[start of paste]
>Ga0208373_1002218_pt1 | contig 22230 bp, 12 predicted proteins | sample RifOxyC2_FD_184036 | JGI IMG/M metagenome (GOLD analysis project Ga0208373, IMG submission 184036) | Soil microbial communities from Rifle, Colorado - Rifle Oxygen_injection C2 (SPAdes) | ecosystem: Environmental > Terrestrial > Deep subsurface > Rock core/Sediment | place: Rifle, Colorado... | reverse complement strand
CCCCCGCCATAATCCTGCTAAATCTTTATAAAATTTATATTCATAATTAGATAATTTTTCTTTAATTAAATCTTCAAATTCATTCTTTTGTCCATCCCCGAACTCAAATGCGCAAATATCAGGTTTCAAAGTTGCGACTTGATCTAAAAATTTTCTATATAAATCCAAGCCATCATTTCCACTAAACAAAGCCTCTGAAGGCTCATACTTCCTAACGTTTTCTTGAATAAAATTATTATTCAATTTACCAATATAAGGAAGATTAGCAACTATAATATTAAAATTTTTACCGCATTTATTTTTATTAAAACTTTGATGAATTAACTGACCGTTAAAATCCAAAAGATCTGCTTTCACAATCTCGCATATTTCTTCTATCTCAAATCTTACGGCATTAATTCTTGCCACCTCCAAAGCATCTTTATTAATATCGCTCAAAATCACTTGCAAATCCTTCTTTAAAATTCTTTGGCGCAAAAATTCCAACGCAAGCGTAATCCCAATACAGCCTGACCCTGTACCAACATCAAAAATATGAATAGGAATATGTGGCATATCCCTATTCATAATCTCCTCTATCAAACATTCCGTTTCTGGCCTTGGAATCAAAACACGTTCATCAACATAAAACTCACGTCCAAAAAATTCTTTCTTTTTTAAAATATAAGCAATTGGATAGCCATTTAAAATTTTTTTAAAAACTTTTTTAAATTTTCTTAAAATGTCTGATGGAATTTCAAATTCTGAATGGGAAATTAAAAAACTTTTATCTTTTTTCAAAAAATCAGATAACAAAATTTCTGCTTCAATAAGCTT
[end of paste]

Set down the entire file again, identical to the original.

>Ga0208373_1002218_pt1 | contig 22230 bp, 12 predicted proteins | sample RifOxyC2_FD_184036 | JGI IMG/M metagenome (GOLD analysis project Ga0208373, IMG submission 184036) | Soil microbial communities from Rifle, Colorado - Rifle Oxygen_injection C2 (SPAdes) | ecosystem: Environmental > Terrestrial > Deep subsurface > Rock core/Sediment | place: Rifle, Colorado... | reverse complement strand
CCCCCGCCATAATCCTGCTAAATCTTTATAAAATTTATATTCATAATTAGATAATTTTTCTTTAATTAAATCTTCAAATTCATTCTTTTGTCCATCCCCGAACTCAAATGCGCAAATATCAGGTTTCAAAGTTGCGACTTGATCTAAAAATTTTCTATATAAATCCAAGCCATCATTTCCACTAAACAAAGCCTCTGAAGGCTCATACTTCCTAACGTTTTCTTGAATAAAATTATTATTCAATTTACCAATATAAGGAAGATTAGCAACTATAATATTAAAATTTTTACCGCATTTATTTTTATTAAAACTTTGATGAATTAACTGACCGTTAAAATCCAAAAGATCTGCTTTCACAATCTCGCATATTTCTTCTATCTCAAATCTTACGGCATTAATTCTTGCCACCTCCAAAGCATCTTTATTAATATCGCTCAAAATCACTTGCAAATCCTTCTTTAAAATTCTTTGGCGCAAAAATTCCAACGCAAGCGTAATCCCAATACAGCCTGACCCTGTACCAACATCAAAAATATGAATAGGAATATGTGGCATATCCCTATTCATAATCTCCTCTATCAAACATTCCGTTTCTGGCCTTGGAATCAAAACACGTTCATCAACATAAAACTCACGTCCAAAAAATTCTTTCTTTTTTAAAATATAAGCAATTGGATAGCCATTTAAAATTTTTTTAAAAACTTTTTTAAATTTTCTTAAAATGTCTGATGGAATTTCAAATTCTGAATGGGAAATTAAAAAACTTTTATCTTTTTTCAAAAAATCAGATAACAAAATTTCTGCTTCAATAAGCTT